Your smell reminds me of home. I don't remember when I first encountered it, or placed a photograph of you in my mind when it happened, but it makes me nostalgic when I smell you on my sweaters that I hugged you in. When I smell your scent, all I can remember is the love you have given me since I was a child, with your strength and resilience to overcome my obstacles.
You may not know this, Dad, but I read the letter in my medical folder. The one that is tattered and worn, the one in which I cried to when I first read it as I waited for the doctor 18 years later. It had my diagnosis of my complex heart problem and a request from the Chaplin to keep you ashore "to be there for your baby." I wasn't even a year old yet, and you and Mom fought for my well-being. You were there for your baby, and you always have been. Do you remember that letter, Dad? I hadn't realized it then, but you loved me in your arms when you could hold me, and your hands clutched mine when I was frail in bed after surgeries. I still remember waking up to you when I was a toddler in the intensive care unit after surgery. You spoke those infamous words I've heard from you so many times in my life, but never tire of, "How are you feeling, sport?"
You said those same words when I woke after my last suicide attempt, and I'm sorry, Dad. I didn't mean to hurt you or Mom. I know after the first time, you were angry with me, and I should have learned that you loved me so much then, but I was stupid, Dad. I can't imagine how terrified you were when you found me delirious after downing those pills, and calling you from the community pool. I don't even remember how I pulled myself out of that creek, around those tennis courts, and down that steep hill into a place where I could call you from. I don't even remember how I was able to recall your cellphone number, but I know I called you Dad, because I think in my subconscious I knew you have always saved me. I know you drove 90 miles per hour to the hospital, and I know you were scared, and I'm so sorry that I almost made you lose your only daughter. I know you were at my bedside until I woke up, just like every other time, and you said those words again, with more concern. I was asleep almost 24 hours after all.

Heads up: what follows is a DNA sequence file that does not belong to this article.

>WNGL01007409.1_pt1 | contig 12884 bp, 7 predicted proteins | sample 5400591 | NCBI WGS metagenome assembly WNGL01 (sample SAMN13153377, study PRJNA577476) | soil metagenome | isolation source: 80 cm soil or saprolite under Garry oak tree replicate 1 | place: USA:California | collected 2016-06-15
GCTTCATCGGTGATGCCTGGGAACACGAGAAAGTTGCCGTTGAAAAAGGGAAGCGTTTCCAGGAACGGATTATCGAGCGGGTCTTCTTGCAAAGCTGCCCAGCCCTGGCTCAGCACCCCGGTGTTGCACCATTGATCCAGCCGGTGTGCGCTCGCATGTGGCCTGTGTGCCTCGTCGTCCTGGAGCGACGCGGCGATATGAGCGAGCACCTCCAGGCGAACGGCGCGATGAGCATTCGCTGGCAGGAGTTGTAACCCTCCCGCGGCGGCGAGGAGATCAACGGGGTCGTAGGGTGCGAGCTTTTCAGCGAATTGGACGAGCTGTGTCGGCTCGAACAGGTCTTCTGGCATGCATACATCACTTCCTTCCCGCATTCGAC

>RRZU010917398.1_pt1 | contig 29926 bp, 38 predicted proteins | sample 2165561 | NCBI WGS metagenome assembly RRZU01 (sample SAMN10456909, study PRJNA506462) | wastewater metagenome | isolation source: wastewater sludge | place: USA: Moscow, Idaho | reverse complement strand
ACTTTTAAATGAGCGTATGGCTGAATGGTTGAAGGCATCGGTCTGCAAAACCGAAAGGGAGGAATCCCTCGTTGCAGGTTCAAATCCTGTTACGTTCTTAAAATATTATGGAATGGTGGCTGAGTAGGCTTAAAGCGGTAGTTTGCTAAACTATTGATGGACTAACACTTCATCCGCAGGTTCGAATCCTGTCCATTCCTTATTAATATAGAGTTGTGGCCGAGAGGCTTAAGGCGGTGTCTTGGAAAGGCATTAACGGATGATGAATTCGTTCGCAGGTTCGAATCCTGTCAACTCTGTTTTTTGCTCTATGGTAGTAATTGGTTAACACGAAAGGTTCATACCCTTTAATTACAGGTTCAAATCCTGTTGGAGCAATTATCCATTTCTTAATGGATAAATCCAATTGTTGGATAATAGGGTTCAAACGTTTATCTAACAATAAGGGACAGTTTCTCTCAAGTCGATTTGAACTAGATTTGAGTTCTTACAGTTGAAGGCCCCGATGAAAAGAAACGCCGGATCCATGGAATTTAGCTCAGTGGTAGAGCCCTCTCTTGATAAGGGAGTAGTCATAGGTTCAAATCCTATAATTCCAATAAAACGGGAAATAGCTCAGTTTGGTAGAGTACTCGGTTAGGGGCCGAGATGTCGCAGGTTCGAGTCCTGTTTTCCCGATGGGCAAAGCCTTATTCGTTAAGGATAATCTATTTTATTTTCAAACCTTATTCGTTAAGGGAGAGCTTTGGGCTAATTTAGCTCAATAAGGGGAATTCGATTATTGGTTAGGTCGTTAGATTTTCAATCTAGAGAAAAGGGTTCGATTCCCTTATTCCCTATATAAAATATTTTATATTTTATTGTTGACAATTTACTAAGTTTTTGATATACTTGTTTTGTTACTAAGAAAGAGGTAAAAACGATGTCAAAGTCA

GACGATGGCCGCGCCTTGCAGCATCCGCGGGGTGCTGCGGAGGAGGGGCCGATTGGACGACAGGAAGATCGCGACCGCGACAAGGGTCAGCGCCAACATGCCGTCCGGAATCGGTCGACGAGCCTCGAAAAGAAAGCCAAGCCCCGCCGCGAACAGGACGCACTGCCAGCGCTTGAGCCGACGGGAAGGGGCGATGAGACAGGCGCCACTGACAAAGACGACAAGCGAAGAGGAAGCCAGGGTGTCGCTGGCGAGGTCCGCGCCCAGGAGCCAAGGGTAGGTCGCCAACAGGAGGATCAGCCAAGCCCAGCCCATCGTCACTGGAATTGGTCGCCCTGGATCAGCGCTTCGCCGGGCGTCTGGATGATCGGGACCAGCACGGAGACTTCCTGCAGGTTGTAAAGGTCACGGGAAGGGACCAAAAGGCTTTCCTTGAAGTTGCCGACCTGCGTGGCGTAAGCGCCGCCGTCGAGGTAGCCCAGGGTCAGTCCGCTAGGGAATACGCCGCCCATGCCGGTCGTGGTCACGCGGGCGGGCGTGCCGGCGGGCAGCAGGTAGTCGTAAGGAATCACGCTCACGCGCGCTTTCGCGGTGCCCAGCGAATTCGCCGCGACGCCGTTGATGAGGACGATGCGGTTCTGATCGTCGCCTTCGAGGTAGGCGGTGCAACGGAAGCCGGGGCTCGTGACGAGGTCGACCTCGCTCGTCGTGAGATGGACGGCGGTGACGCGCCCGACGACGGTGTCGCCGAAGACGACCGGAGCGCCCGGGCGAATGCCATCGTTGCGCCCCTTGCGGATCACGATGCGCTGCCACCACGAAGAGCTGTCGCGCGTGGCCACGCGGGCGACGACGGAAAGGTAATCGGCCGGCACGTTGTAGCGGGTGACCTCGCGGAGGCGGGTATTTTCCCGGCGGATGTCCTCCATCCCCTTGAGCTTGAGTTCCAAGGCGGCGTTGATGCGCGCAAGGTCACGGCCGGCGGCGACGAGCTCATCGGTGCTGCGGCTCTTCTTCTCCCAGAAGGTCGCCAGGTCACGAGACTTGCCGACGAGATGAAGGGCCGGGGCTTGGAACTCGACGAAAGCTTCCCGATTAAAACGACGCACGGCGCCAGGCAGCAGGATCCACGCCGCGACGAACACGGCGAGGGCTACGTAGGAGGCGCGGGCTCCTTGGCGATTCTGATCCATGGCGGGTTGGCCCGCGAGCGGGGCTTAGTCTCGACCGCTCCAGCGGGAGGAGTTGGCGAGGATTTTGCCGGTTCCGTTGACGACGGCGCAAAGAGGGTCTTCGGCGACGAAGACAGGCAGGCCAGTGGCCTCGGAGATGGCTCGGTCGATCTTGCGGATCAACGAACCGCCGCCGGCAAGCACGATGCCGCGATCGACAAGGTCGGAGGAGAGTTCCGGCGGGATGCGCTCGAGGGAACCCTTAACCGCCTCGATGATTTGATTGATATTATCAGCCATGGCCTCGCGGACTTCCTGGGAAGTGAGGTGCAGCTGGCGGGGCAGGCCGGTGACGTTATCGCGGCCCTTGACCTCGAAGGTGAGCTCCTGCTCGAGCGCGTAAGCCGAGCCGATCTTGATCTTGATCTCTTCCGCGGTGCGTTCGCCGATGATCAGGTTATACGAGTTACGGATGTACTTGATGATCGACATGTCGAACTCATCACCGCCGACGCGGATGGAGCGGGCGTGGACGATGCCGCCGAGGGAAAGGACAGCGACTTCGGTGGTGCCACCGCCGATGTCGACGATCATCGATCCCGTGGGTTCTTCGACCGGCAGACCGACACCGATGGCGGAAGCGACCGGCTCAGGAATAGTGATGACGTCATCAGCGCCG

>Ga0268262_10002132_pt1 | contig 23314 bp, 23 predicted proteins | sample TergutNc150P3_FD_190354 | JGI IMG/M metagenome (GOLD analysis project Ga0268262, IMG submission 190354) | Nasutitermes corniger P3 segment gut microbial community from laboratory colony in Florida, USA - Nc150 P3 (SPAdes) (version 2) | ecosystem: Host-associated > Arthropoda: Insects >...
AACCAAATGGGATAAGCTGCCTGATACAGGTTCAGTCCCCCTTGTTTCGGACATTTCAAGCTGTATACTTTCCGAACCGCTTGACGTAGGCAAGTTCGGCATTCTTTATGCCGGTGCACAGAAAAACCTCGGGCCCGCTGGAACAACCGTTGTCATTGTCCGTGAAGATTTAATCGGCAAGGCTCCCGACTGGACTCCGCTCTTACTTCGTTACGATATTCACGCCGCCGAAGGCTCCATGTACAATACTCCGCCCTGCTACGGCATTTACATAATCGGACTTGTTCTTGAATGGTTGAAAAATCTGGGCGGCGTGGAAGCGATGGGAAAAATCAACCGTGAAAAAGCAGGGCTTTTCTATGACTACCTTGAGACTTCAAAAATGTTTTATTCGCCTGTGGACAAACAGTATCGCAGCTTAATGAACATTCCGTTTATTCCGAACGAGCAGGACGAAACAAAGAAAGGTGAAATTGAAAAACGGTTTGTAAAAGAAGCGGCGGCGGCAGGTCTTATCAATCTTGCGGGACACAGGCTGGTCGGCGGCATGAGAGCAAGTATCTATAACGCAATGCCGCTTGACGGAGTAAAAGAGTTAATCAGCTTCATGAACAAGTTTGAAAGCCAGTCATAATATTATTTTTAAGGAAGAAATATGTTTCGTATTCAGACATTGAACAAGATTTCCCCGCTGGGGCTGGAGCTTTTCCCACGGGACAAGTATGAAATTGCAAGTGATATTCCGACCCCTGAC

I'm so sorry that after each time you showed me how to do something, with one step of patience and laughter I still thought you didn't love me. I know after my first suicide attempt your heart softened and you kept a watchful eye on me. I know at first you were so angry at me that you could barely look me in the eyes. I know it was because you were hurt because after all you had fought to save me, I tried to sacrifice myself for selfish reasons. I realized that after my first attempt when you would sometimes come up to me as we talked and put your arm around my shoulder, pull me in closer to you, and place a kiss on my head saying, "I love you," because you did.
We have always gotten along better than Mom and I have, even though I have her face and her nose, I have your soul. I know the times you pushed me to take another step, it was out of love. Even though each time I cried, "Daddy, I can't." I know you said, "Yes you can, don't look up, just watch your feet, one step at a time" and coached me through it because you believed in me. I knew you meant the best, even when you lost your temper and we shouted at each other on rare occasions. You've always accepted who I am, and pushed me into embodying what you know I have the potential to be. I'm sorry I never saw that before, Dad.
You carried me on your shoulders until I was 11 and you took me to all of my band practices in high school. You watched me in my play, when Mom wasn't there. You came home early every Wednesday, only to drive me an hour away to therapy because you wanted me to feel better. You offered me a hug when you knew words weren't enough. You encouraged my story writing since I was a child, and you still believe I can get them published one day. Thank you for that.
You've told me to be stronger, and you taught me how to be. Dad, you have been my rock. Thank you for accepting me when I didn't know you did, loved me when I thought you couldn't, and challenged me when I gave up. I'm sorry I doubted you, Dad. I love you.